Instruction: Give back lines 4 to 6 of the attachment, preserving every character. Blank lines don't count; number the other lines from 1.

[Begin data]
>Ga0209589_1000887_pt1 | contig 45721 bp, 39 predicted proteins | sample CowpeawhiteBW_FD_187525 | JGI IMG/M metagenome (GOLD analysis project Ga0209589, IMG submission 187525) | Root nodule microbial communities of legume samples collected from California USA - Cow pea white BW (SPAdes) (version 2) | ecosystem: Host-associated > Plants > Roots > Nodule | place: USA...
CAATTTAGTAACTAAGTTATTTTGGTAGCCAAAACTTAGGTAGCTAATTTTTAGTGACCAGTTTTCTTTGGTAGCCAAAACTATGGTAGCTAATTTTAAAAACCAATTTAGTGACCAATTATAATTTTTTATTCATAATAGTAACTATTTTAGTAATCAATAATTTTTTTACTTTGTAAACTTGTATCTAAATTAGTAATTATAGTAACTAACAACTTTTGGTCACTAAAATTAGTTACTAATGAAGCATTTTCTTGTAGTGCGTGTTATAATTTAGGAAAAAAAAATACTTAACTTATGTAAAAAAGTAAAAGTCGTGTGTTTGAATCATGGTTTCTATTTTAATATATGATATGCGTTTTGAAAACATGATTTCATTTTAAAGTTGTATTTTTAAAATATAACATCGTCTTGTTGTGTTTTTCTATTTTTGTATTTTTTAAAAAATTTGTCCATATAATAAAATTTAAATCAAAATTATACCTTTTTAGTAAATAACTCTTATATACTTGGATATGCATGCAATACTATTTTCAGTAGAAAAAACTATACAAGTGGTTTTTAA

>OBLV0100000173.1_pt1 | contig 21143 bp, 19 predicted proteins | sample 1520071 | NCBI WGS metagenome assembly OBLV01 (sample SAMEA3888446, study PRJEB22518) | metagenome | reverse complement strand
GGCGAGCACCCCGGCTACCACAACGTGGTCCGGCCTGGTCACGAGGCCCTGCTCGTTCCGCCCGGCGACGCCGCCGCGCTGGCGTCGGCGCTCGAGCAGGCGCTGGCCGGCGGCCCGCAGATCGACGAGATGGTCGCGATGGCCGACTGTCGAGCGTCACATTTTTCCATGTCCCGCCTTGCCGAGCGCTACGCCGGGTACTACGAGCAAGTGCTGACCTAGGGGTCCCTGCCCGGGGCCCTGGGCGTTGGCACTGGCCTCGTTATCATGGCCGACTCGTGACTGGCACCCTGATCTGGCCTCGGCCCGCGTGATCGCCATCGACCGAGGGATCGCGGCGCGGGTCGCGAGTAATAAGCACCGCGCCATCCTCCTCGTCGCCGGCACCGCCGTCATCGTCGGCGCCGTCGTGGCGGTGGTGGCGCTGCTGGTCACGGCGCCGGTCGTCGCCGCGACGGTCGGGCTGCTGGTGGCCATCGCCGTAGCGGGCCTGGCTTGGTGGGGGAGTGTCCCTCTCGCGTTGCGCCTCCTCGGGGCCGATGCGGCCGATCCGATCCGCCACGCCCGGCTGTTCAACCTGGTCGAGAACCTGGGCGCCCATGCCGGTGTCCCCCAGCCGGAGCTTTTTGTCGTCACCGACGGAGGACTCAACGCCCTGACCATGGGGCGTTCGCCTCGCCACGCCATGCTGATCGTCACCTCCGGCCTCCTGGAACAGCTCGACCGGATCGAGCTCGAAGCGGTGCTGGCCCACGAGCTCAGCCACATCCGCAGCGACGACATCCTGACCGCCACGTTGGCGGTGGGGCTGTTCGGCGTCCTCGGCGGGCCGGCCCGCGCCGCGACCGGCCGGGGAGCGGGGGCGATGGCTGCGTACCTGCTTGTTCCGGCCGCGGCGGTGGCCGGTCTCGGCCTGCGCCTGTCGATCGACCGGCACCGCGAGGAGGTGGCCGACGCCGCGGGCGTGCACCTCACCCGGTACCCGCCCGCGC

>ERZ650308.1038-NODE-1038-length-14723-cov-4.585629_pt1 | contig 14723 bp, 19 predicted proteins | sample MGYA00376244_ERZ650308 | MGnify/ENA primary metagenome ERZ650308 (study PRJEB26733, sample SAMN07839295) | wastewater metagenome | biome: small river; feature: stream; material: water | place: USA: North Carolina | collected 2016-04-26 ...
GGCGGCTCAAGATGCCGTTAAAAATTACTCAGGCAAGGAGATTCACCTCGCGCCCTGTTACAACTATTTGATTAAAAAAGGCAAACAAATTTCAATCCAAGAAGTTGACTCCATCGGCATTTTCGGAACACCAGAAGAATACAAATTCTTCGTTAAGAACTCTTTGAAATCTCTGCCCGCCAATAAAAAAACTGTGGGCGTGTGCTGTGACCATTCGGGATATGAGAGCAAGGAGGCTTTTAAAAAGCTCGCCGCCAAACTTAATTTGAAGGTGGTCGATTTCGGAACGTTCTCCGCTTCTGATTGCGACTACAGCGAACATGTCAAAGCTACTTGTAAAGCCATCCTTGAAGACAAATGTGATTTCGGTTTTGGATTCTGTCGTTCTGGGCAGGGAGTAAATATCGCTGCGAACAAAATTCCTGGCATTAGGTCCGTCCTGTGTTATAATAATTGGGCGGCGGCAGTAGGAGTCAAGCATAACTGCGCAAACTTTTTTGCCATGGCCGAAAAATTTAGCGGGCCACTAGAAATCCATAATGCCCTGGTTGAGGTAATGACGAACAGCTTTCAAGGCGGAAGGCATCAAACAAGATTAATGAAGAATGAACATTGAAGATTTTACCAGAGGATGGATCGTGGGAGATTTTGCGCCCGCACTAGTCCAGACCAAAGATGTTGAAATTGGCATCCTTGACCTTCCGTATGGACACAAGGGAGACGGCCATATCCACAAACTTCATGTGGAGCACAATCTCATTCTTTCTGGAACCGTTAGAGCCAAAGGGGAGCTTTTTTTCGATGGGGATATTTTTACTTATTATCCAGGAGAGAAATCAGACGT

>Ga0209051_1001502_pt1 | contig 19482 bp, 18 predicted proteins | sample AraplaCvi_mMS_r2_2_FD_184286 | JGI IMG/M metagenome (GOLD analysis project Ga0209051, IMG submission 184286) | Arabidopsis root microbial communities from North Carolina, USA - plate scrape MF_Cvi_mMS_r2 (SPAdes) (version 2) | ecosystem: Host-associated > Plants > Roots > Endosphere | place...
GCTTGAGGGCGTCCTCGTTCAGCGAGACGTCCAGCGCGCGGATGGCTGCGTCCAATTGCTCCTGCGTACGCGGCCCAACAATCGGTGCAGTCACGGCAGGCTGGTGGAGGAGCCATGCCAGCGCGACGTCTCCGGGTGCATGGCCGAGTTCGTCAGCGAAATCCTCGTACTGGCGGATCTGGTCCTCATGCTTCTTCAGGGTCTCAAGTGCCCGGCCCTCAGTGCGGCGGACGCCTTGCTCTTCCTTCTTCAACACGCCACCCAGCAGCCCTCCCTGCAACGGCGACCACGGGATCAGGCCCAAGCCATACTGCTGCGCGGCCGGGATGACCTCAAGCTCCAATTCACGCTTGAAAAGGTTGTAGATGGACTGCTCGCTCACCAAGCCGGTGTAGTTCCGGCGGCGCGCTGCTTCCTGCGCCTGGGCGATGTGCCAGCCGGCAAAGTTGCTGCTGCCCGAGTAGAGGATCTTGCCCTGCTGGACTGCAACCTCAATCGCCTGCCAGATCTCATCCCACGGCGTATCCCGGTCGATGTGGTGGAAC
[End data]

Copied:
GGCGAGCACCCCGGCTACCACAACGTGGTCCGGCCTGGTCACGAGGCCCTGCTCGTTCCGCCCGGCGACGCCGCCGCGCTGGCGTCGGCGCTCGAGCAGGCGCTGGCCGGCGGCCCGCAGATCGACGAGATGGTCGCGATGGCCGACTGTCGAGCGTCACATTTTTCCATGTCCCGCCTTGCCGAGCGCTACGCCGGGTACTACGAGCAAGTGCTGACCTAGGGGTCCCTGCCCGGGGCCCTGGGCGTTGGCACTGGCCTCGTTATCATGGCCGACTCGTGACTGGCACCCTGATCTGGCCTCGGCCCGCGTGATCGCCATCGACCGAGGGATCGCGGCGCGGGTCGCGAGTAATAAGCACCGCGCCATCCTCCTCGTCGCCGGCACCGCCGTCATCGTCGGCGCCGTCGTGGCGGTGGTGGCGCTGCTGGTCACGGCGCCGGTCGTCGCCGCGACGGTCGGGCTGCTGGTGGCCATCGCCGTAGCGGGCCTGGCTTGGTGGGGGAGTGTCCCTCTCGCGTTGCGCCTCCTCGGGGCCGATGCGGCCGATCCGATCCGCCACGCCCGGCTGTTCAACCTGGTCGAGAACCTGGGCGCCCATGCCGGTGTCCCCCAGCCGGAGCTTTTTGTCGTCACCGACGGAGGACTCAACGCCCTGACCATGGGGCGTTCGCCTCGCCACGCCATGCTGATCGTCACCTCCGGCCTCCTGGAACAGCTCGACCGGATCGAGCTCGAAGCGGTGCTGGCCCACGAGCTCAGCCACATCCGCAGCGACGACATCCTGACCGCCACGTTGGCGGTGGGGCTGTTCGGCGTCCTCGGCGGGCCGGCCCGCGCCGCGACCGGCCGGGGAGCGGGGGCGATGGCTGCGTACCTGCTTGTTCCGGCCGCGGCGGTGGCCGGTCTCGGCCTGCGCCTGTCGATCGACCGGCACCGCGAGGAGGTGGCCGACGCCGCGGGCGTGCACCTCACCCGGTACCCGCCCGCGC

>ERZ650308.1038-NODE-1038-length-14723-cov-4.585629_pt1 | contig 14723 bp, 19 predicted proteins | sample MGYA00376244_ERZ650308 | MGnify/ENA primary metagenome ERZ650308 (study PRJEB26733, sample SAMN07839295) | wastewater metagenome | biome: small river; feature: stream; material: water | place: USA: North Carolina | collected 2016-04-26 ...
GGCGGCTCAAGATGCCGTTAAAAATTACTCAGGCAAGGAGATTCACCTCGCGCCCTGTTACAACTATTTGATTAAAAAAGGCAAACAAATTTCAATCCAAGAAGTTGACTCCATCGGCATTTTCGGAACACCAGAAGAATACAAATTCTTCGTTAAGAACTCTTTGAAATCTCTGCCCGCCAATAAAAAAACTGTGGGCGTGTGCTGTGACCATTCGGGATATGAGAGCAAGGAGGCTTTTAAAAAGCTCGCCGCCAAACTTAATTTGAAGGTGGTCGATTTCGGAACGTTCTCCGCTTCTGATTGCGACTACAGCGAACATGTCAAAGCTACTTGTAAAGCCATCCTTGAAGACAAATGTGATTTCGGTTTTGGATTCTGTCGTTCTGGGCAGGGAGTAAATATCGCTGCGAACAAAATTCCTGGCATTAGGTCCGTCCTGTGTTATAATAATTGGGCGGCGGCAGTAGGAGTCAAGCATAACTGCGCAAACTTTTTTGCCATGGCCGAAAAATTTAGCGGGCCACTAGAAATCCATAATGCCCTGGTTGAGGTAATGACGAACAGCTTTCAAGGCGGAAGGCATCAAACAAGATTAATGAAGAATGAACATTGAAGATTTTACCAGAGGATGGATCGTGGGAGATTTTGCGCCCGCACTAGTCCAGACCAAAGATGTTGAAATTGGCATCCTTGACCTTCCGTATGGACACAAGGGAGACGGCCATATCCACAAACTTCATGTGGAGCACAATCTCATTCTTTCTGGAACCGTTAGAGCCAAAGGGGAGCTTTTTTTCGATGGGGATATTTTTACTTATTATCCAGGAGAGAAATCAGACGT